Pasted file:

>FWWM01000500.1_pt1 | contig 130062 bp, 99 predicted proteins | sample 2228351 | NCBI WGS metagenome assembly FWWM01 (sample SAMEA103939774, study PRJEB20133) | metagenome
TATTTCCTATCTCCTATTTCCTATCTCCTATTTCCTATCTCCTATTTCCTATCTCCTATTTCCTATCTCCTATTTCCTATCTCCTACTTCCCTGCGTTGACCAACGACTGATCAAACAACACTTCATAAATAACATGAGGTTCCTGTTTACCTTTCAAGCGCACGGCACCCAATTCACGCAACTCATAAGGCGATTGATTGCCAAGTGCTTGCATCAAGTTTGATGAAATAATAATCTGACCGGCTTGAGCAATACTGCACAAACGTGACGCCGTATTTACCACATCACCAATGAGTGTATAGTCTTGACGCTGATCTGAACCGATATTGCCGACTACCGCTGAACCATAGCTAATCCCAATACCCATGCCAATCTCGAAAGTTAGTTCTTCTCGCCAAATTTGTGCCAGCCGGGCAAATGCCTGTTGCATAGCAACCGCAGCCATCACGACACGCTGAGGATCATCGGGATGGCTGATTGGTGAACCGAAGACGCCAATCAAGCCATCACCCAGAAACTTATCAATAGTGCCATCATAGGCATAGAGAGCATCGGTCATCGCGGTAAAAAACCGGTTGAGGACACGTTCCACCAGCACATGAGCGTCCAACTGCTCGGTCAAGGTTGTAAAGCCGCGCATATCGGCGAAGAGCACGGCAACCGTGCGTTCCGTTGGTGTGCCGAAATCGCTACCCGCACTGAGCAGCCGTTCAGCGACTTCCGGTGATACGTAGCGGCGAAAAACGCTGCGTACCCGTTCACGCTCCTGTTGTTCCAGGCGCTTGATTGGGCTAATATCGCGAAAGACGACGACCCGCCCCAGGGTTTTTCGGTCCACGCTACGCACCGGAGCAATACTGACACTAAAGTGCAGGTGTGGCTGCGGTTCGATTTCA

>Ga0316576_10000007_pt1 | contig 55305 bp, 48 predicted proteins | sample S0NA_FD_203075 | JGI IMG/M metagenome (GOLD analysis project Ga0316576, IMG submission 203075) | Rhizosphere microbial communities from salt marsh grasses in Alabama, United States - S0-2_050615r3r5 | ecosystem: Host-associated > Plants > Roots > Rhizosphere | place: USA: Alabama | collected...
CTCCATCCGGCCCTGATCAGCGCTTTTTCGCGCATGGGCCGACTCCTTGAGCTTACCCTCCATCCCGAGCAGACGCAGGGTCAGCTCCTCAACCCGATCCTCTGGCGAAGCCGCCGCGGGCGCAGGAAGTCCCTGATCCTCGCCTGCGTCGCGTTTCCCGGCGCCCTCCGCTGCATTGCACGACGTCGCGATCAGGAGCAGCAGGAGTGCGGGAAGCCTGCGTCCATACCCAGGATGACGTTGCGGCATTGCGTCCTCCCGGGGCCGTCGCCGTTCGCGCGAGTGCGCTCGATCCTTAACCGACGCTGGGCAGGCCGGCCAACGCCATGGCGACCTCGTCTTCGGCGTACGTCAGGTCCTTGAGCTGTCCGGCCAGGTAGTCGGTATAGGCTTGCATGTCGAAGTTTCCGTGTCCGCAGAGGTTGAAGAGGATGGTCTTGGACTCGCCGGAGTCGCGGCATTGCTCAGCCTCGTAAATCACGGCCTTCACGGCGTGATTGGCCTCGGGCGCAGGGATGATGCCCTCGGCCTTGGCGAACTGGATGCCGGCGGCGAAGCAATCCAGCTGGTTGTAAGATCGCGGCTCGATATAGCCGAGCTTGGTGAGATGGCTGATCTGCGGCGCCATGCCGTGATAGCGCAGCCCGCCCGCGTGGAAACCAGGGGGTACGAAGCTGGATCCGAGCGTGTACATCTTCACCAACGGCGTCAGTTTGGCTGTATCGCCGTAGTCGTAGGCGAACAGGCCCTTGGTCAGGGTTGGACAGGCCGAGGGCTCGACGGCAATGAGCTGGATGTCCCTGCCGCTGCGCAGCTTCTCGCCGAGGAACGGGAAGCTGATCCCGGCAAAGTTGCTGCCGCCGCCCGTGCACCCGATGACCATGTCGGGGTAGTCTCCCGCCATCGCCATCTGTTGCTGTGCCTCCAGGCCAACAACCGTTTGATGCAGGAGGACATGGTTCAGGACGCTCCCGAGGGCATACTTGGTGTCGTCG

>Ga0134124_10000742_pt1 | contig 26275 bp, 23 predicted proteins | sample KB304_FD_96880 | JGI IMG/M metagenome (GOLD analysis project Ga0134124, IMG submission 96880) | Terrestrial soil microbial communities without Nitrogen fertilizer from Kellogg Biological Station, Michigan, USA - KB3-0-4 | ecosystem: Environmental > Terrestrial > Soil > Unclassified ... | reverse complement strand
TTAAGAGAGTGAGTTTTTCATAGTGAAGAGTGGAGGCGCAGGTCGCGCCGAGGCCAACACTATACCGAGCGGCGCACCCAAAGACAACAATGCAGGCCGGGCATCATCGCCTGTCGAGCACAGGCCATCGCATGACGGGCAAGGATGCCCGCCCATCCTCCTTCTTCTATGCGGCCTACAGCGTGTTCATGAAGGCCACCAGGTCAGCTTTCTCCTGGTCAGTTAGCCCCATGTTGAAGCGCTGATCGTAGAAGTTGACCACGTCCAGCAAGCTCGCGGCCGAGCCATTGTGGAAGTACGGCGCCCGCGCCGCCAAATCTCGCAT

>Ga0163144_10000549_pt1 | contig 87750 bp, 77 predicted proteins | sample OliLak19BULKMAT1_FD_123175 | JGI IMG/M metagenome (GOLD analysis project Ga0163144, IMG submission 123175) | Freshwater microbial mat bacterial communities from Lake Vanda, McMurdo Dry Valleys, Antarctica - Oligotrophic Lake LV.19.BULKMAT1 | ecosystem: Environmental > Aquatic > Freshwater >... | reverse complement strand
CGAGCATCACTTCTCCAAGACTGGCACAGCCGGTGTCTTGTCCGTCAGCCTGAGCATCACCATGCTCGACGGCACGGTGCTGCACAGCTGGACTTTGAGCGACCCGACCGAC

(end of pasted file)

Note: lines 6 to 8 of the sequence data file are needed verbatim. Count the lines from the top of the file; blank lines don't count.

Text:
TTAAGAGAGTGAGTTTTTCATAGTGAAGAGTGGAGGCGCAGGTCGCGCCGAGGCCAACACTATACCGAGCGGCGCACCCAAAGACAACAATGCAGGCCGGGCATCATCGCCTGTCGAGCACAGGCCATCGCATGACGGGCAAGGATGCCCGCCCATCCTCCTTCTTCTATGCGGCCTACAGCGTGTTCATGAAGGCCACCAGGTCAGCTTTCTCCTGGTCAGTTAGCCCCATGTTGAAGCGCTGATCGTAGAAGTTGACCACGTCCAGCAAGCTCGCGGCCGAGCCATTGTGGAAGTACGGCGCCCGCGCCGCCAAATCTCGCAT

>Ga0163144_10000549_pt1 | contig 87750 bp, 77 predicted proteins | sample OliLak19BULKMAT1_FD_123175 | JGI IMG/M metagenome (GOLD analysis project Ga0163144, IMG submission 123175) | Freshwater microbial mat bacterial communities from Lake Vanda, McMurdo Dry Valleys, Antarctica - Oligotrophic Lake LV.19.BULKMAT1 | ecosystem: Environmental > Aquatic > Freshwater >... | reverse complement strand
CGAGCATCACTTCTCCAAGACTGGCACAGCCGGTGTCTTGTCCGTCAGCCTGAGCATCACCATGCTCGACGGCACGGTGCTGCACAGCTGGACTTTGAGCGACCCGACCGAC